[FPSPACE] Re: Russian space priesthood
Robert G Kennedy III
Thu, 28 Sep 2000 15:55:47 -0400
Keith Gottschalk wrote:
> At last the nonsense of insisting space tourists must spend
> Can the above be learnt within one 8 hour day? That might
>encourage a few more millionaire customers.
Good idea, although I bet the "space priesthood" in Russia would hate it.
So would the domestic version over here. You'd have to refit/re-engineer
Mir a bit, e.g. putting red stickers/paint/labels over every
control/button/lever that is verboten, on pain of getting the offender
spaced (tossed out the airlock sans suit).
Relaxing (or not) the daunting flight preparation requirements for would-be
tourists would be a telling illustration of how much influence MirCorp
really has with RKK Energiya.
I grant that spaceflight is an extraordinarily technical and dangerous
activity in which any one of numerous possible mistakes can get you killed.
But as a trained design engineer, I believe that much of the technical
difficulty is simply due to bad man-machine interfaces (ergonomics). Space
travel could be made far less challenging, and safer as a result, simply by
improving the human-factors aspect of the design.
I offer four items in support, if not absolute proof of this thesis:
(1) The Three Mile Island nuclear accident was principally caused, and then
aggravated, by bad design of the operator controls. It is possible today to
run a modern nuclear power station with just three workstations - I've seen
it done. Actually, it can be done with one, but triple-redundancy is the
rule in nukes.
(2) Pete Conrad & co. proved that you could launch a new rocket (the DC-X)
with just three guys sitting at three workstations inside a semi-trailer,
plus a few more ground crew outside.
(3) Compare a modern "glass" cockpit with the ridiculously complex,
distracting instrument panel of a old Boeing 707, for instance. General
aviation would be far more accessible if aircraft were designed more like
cars. Likewise with space travel.
(4) Compare the capability, business attitude, and operating requirements
of a present-day PC with a 1960s-era mainframe computer sitting in a glass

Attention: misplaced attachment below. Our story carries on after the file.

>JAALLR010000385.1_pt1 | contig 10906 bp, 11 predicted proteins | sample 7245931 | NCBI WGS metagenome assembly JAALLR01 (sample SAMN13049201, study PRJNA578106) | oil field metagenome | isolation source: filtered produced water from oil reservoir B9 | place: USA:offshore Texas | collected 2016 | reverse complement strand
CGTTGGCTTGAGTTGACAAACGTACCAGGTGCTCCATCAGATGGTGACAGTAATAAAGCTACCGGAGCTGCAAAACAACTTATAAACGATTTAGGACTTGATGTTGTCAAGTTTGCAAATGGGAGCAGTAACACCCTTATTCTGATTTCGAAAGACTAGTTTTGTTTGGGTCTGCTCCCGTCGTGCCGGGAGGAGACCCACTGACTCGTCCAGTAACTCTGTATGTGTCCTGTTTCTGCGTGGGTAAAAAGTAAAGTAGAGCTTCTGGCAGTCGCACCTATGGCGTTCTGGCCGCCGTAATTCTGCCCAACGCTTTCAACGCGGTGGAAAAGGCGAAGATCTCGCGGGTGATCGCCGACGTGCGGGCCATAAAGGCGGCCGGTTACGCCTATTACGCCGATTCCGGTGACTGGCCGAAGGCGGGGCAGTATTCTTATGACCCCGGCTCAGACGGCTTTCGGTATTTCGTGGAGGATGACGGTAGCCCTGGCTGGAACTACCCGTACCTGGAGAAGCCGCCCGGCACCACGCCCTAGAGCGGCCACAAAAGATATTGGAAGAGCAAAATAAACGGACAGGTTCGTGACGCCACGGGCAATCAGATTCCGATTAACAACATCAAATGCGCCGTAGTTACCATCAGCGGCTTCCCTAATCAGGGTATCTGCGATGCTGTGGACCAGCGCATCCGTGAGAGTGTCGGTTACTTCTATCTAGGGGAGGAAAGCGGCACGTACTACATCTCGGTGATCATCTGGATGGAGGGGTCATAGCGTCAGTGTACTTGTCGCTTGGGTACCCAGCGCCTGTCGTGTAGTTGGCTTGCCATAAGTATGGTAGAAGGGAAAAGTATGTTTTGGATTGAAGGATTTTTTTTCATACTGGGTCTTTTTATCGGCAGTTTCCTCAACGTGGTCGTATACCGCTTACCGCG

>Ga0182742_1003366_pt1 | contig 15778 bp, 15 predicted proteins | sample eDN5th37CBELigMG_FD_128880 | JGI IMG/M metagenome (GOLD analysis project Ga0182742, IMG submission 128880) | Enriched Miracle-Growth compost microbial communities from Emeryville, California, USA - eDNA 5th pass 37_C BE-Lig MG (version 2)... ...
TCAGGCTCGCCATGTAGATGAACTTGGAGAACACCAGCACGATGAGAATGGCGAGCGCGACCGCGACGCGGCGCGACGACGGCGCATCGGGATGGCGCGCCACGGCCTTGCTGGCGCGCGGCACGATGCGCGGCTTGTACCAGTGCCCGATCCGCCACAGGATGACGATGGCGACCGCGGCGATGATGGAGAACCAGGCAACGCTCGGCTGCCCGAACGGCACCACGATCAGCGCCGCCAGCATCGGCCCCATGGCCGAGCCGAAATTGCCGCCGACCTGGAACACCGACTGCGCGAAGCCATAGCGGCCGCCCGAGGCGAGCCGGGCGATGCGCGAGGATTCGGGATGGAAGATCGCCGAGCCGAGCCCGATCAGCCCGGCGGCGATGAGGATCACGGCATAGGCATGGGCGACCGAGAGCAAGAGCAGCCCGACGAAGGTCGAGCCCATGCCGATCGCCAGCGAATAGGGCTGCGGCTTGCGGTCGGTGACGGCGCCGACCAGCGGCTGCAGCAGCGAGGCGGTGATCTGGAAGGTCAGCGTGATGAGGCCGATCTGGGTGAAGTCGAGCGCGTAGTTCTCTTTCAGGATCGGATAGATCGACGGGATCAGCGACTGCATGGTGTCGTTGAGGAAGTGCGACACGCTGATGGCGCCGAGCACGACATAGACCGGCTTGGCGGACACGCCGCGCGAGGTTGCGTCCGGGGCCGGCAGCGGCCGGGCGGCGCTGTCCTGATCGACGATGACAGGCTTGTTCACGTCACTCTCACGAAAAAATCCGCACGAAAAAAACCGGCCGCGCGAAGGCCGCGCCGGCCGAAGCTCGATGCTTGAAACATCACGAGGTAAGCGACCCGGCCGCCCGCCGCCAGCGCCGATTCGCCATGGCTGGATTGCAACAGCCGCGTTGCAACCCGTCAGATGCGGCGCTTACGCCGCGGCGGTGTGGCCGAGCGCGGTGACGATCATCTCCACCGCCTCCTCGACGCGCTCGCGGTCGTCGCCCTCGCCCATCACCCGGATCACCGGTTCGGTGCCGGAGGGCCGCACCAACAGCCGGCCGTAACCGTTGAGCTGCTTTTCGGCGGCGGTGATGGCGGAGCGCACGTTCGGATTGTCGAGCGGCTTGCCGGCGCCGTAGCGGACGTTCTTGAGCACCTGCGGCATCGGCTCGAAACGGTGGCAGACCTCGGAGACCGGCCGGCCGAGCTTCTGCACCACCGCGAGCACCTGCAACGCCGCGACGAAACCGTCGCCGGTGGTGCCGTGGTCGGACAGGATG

room attended by its "priests" (before GUIs and mice). Note that none of
these improvements were conceived at IBM; they had to come from outside.
I believe there are at least four political reasons why this doesn't happen.
(1) Existing practitioners are justifiably proud of their hard-won
technical competence. They don't want to cheapen their accomplishment by
letting in the masses. Having known quite a few of them, I think Russian
techies are even more elitist than here, if you can imagine that.
(2) Likewise, existing practitioners are proud of their expertise, but also
jealous of it. They don't want to obsolesce themselves right out of a job.
(3) Design engineers are fundamentally resistant to change, even when
so-called "design conservatism" is in fact more dangerous. Furthermore,
they generally don't talk to future users, just existing ones, which
distorts their perspective on what's possible.
(4) Keeping things complex and expensive serves the interest of the
bureaucracies who are the gatekeepers to space.
I am not saying space travel should be dirt cheap or available to any idiot
- by its very nature, it will always require strict standards, broad
cooperation, sophisticated labor, high performance materials, and vast
amounts of energy compared to activities on the ground. Nevertheless, much
if not most of its present difficulty is by choice, not nature.
Robert Kennedy, PE